There’s a lot more to explore here (obviously!), but that will have to wait for other posts.

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2 Responses to “The Ruler Con”

  1. kevintel Says:

    I’ll agree with the idea that there are too many of these people in power, and how do they get away with it? But I’ve been in countries where this stuff has happened, and it does work not because people think they’ll get something out of it (though undoubtedly this is true) but because these situations often develop over time in a manner similar to an abusive relationship. You don’t draw a line under things, because there isn’t a visible line to be crossed. The other issue is that by and large, people don’t ‘stand up and do something about it’ – some people do, and when they are removed, the others are much less likely to try it themselves.

    What I find more interesting is situations where democracy as we understand it may actually be a less good option than some form of dictatorship. I’ve heard it said many times about Moldova, and certainly Yugoslavia was held together through cult of personality, until they started setting about voting and getting freedom to make decisions. In other words, sometimes democracy doesn’t do the right thing; you need a single, or few strong rulers. Such as in Iraq. And yes, I know this will be very controversial with you, so fire away.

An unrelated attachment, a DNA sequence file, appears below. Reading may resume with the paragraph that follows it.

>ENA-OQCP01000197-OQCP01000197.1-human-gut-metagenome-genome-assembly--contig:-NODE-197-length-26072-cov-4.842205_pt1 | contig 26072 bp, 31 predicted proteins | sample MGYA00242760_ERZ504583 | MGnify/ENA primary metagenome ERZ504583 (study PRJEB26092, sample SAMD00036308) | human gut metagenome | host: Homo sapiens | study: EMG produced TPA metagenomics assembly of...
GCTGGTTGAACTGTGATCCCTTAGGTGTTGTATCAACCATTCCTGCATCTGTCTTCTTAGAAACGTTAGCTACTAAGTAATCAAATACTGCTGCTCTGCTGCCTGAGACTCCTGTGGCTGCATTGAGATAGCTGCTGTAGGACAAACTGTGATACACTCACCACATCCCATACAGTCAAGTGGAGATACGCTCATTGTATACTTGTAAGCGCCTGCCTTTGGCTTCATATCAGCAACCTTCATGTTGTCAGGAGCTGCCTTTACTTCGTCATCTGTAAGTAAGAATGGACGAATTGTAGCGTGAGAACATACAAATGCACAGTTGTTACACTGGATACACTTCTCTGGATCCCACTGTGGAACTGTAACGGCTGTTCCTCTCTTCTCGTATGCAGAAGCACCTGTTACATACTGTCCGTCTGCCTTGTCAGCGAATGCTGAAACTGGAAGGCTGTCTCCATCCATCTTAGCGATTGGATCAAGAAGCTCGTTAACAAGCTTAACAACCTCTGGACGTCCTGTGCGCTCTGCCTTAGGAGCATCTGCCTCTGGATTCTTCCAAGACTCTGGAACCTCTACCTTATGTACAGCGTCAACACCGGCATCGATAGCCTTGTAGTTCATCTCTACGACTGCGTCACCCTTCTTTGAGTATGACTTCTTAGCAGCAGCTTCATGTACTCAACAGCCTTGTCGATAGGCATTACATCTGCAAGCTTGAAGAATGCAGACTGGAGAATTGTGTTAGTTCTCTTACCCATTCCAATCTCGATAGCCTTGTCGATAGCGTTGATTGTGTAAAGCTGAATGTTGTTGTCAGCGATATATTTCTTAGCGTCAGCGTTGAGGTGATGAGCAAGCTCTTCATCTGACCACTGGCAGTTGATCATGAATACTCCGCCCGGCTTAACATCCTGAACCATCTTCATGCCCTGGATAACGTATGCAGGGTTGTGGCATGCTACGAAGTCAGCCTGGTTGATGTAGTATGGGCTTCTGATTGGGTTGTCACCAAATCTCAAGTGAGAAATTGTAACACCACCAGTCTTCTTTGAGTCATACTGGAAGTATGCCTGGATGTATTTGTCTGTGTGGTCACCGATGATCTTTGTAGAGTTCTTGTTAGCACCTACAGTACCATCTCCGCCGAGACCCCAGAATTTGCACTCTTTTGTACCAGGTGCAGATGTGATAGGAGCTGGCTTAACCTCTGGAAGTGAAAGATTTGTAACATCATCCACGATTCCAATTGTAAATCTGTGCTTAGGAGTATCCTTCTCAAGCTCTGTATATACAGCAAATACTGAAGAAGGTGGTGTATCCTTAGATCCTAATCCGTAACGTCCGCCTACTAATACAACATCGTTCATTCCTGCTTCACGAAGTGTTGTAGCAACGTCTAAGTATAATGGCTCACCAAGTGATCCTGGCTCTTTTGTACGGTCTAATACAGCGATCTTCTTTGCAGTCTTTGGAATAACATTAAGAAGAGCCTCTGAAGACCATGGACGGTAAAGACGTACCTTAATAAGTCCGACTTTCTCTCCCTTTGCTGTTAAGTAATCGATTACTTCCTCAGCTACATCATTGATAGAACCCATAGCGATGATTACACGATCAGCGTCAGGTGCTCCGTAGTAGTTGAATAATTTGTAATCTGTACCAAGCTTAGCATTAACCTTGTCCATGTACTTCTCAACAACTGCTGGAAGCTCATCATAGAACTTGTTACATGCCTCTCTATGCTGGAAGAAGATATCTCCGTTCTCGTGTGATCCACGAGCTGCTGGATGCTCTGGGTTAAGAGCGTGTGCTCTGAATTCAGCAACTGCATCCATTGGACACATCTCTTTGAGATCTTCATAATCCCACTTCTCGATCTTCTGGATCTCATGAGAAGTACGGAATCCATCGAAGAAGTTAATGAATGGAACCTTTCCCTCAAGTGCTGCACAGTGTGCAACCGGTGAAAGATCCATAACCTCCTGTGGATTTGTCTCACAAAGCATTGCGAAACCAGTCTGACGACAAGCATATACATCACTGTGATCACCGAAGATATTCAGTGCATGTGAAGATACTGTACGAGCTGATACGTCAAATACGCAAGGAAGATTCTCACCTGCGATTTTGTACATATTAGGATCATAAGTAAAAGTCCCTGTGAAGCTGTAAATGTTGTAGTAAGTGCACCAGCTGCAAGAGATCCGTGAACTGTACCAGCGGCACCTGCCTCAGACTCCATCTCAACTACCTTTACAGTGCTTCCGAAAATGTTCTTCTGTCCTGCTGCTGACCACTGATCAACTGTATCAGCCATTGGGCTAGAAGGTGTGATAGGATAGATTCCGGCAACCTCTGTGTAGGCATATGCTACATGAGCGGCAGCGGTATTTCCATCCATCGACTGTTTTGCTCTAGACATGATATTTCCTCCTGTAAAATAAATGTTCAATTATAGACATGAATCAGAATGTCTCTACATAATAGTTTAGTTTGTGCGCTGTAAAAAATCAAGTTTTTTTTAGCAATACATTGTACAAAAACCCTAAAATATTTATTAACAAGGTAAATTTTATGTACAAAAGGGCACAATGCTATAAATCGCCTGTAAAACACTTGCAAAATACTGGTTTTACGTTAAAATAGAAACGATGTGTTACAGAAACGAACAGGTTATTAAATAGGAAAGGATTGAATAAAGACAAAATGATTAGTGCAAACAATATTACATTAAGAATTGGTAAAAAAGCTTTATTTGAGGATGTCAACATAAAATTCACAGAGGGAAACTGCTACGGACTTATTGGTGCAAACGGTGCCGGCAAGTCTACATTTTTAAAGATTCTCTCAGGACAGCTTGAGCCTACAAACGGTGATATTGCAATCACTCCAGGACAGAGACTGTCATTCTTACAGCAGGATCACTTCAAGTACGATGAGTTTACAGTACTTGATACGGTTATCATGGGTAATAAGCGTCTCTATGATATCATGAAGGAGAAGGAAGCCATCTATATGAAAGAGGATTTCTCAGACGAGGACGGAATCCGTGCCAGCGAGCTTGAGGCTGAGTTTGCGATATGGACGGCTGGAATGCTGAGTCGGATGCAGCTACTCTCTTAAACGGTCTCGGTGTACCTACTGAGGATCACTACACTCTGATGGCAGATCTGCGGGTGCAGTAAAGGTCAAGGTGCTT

2. Tadhg Says:

    I guess the question then becomes “why do we put up with abusive relationships?” Clearly, when dealing with rulers, the answer tends even more strongly to be connected with fear—fear they know how to exploit.

    As for places that might be better off without ‘democracy as we know it’, and presumably better off with ‘strong rulers’ instead, who determines what ‘better off’ is? Don’t many of the problems that arise in a power vacuum come from competing would-be rulers who attempt to fill that vacuum? As for Iraq, I think it’s clear that many people (including, in my view, the American people as well as the Iraqi people, and even a significant chunk of the American elites) would be better off now if Hussein had been left in his dictatorial role… but that doesn’t mean that that’s the best option. Better than war followed by the imposition of corruption and chaos, sure. But I believe other alternatives were possible.

    Into such a vacuum the would-be rulers rush, and the first thing they do is make sure everyone knows that their group is at risk from the other groups, who are all being told the same thing… and since each group realizes that it’s about to victimize the others, each group figures it’s justified in so doing since each other group will try to do the same thing. So they all get scared, and believe that they each need ‘strong leaders’ to see them through this time of chaos, thus more or less guaranteeing bloodshed and misery. The ruler con is self-reinforcing, in that it just takes one ruthless powerseeker to make it seem necessary that other ruthless powerseekers exist to protect people from the first one.